Bible · Christianity · God

Should I take that Bible passage literally or figuratively?

These days it’s not uncommon to hear certain people in Christian circles claim that Bible stories are not literal occurrences but are just symbolic to teach us moral lessons. Others claim the Bible is made up of literal historical occurrences that should not be seen as symbolic even though we as Christians can learn from them.

We may believe that one scenario or the other has to be true, but given how Christ and his apostles handled scripture, I believe the stories recorded in the Bible were things that really happened–from God creating the universe in seven literal days to Moses leading Israel out of Egypt to Christ and his miracles to how the gospel was spread to form the New Testament church. Yet in the midst of those literal occurrences, I believe those literal events can be used symbolically to teach us real spiritual truths.

The following are several examples of what I mean (not in chronological order as they appear in scripture):


In Genesis 14, Melchizedek was a literal priest of Jehovah and a king who reigned in Salem, the future Jerusalem. He also literally blessed Abraham. In Hebrews 7, we are told by Paul the literal Melchizedek was symbolic of Jesus Christ in not only his name (Melchizedek means “king of righteousness”) but also in the place he lived since Salem means “peace” and he was, therefore, king of peace. No birthdate or death date was given for Melchizedek, which was symbolic of Christ’s eternal priesthood, according the Hebrews 7.

Abraham’s two sons

Genesis tells us the literal Abraham literally had two sons at odds with each other. Each son was literally under a different covenant from God, but Isaac was the true heir. In Galatians 4:21-31, Paul teaches that the two literal sons and their two literal mothers are an allegory, a symbol. Hagar and Ishmael represented the temporary, earthly Mosaic law (Old Testament) while Sarah and Isaac represent the eternal, heavenly New Testament for God’s true heirs.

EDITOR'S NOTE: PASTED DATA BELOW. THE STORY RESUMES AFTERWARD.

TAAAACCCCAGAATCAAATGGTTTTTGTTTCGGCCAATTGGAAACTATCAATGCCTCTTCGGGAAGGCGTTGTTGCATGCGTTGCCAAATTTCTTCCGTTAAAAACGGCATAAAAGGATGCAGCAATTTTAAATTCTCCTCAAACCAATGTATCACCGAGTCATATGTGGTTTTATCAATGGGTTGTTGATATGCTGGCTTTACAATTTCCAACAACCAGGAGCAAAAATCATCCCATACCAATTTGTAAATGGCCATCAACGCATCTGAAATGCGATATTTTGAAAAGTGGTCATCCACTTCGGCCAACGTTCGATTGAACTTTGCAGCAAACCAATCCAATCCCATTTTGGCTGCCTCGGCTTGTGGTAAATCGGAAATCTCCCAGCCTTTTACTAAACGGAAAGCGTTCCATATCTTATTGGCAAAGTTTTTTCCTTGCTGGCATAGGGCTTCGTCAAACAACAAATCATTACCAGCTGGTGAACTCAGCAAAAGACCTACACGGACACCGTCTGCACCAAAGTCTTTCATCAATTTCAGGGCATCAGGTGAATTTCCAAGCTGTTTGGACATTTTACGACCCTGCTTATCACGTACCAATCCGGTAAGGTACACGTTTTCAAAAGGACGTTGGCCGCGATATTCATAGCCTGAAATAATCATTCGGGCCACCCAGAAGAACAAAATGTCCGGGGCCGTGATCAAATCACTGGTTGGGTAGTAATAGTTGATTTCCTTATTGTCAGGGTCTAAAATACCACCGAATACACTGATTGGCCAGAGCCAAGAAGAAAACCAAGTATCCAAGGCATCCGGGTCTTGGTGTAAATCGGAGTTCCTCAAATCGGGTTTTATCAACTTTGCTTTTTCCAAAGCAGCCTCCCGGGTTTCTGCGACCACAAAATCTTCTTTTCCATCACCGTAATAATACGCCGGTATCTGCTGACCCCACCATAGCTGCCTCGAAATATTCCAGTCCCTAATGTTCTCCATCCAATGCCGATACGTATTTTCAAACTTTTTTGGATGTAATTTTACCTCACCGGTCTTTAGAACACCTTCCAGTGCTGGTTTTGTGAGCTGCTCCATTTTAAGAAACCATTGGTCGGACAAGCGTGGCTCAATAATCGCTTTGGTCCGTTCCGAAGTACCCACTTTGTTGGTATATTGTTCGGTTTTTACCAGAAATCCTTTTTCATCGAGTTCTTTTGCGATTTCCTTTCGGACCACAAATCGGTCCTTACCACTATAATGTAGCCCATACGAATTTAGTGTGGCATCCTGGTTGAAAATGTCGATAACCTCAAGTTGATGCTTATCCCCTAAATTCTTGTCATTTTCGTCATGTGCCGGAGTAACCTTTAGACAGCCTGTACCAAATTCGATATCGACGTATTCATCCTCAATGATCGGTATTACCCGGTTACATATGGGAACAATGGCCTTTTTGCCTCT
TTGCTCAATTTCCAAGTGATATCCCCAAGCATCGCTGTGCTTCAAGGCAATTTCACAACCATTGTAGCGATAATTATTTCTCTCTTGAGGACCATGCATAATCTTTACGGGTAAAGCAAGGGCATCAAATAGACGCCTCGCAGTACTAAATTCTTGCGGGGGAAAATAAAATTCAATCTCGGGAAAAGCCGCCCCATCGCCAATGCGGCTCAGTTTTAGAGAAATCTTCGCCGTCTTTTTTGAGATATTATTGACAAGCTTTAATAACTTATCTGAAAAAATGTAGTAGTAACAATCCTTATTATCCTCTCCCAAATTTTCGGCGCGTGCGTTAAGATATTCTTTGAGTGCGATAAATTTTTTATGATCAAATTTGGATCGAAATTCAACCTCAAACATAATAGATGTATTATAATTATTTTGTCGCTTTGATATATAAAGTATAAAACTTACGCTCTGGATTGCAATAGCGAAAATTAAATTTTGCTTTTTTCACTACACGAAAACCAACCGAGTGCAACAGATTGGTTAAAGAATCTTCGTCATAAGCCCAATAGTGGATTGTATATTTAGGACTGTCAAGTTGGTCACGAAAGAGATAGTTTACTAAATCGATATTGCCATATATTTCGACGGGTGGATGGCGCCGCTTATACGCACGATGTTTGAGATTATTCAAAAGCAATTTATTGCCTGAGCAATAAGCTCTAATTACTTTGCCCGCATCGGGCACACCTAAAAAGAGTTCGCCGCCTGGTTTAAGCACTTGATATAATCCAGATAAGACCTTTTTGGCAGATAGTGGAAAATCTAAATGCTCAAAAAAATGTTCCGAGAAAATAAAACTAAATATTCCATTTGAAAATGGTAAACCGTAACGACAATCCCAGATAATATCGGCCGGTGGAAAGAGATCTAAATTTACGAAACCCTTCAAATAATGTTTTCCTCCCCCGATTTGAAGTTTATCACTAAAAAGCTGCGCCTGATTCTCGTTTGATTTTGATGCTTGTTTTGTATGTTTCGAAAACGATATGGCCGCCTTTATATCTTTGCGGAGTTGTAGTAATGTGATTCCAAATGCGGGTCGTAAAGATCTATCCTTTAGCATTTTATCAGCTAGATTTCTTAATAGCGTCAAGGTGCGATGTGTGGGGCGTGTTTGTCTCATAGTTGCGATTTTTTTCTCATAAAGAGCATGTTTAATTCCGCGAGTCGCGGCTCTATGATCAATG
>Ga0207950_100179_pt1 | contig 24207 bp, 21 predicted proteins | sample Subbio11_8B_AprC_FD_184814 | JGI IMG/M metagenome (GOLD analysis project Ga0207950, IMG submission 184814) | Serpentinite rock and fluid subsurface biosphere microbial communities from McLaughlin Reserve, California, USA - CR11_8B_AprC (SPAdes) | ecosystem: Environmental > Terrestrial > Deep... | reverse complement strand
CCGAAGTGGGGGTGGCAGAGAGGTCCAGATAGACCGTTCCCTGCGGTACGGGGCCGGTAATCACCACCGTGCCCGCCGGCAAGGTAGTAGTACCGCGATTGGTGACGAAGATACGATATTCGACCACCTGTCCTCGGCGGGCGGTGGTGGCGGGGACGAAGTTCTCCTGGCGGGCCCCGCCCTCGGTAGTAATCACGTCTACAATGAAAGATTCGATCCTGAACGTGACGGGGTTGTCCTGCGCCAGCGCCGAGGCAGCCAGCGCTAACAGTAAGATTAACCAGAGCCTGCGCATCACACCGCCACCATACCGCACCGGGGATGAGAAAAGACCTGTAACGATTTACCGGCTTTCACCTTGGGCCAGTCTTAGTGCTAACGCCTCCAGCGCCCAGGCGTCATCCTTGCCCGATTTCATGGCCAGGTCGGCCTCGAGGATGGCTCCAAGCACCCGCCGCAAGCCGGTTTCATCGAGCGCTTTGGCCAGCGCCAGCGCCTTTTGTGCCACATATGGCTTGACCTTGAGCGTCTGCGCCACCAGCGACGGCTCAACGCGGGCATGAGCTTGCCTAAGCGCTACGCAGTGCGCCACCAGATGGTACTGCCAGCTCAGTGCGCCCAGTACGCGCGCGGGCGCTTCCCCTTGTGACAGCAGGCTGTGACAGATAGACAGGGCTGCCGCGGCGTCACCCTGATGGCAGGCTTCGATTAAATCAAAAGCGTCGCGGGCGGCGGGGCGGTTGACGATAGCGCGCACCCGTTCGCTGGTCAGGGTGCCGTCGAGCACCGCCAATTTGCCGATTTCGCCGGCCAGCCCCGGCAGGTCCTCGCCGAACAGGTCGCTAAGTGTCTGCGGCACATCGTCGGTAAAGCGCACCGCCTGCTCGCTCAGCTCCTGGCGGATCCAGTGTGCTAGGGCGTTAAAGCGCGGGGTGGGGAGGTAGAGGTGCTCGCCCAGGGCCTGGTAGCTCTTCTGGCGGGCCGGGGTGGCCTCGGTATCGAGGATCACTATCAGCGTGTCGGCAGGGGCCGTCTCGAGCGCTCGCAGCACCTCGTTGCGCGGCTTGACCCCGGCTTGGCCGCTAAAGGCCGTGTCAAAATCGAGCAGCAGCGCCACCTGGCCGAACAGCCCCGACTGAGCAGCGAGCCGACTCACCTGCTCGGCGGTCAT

The tabernacle

Exodus, Leviticus, and Numbers tell us about the literal construction of the tabernacle and the procedures surrounding its use. Paul in Hebrews 9 explains how those literal things figuratively foreshadowed the ushering in of the New Testament through the Lord Jesus and the weaknesses of the Old Testament.

Noah’s Ark

Genesis 6-8 is about the literal ark built by the literal Noah and his literal sons and the literal flood that covered the whole planet as Noah, his three sons, and all their wives survived on the ark. Peter explains in 1 Peter 3: 20-21 that Noah’s Ark and the flood were symbolic of salvation and Christ’s baptism by Jesus Christ’s literal resurrection. Peter specifically noted here that baptism does not cleanse us of sin, but is simply symbolic of having a good conscience toward God.

The rock that gave Israelites water in the desert

Exodus 17:6 gives us the account of the literal rock at Horeb that God literally told Moses to strike to supply the Israelites with literal water. 1 Corinthians 10:4 metaphorically says the rock was Christ and the water is metaphorically the spiritual drink he gives us.

All in all, the literal true stories God has given us in his word are so rich in symbolism, it will probably take until Christ’s return to understand their depth.


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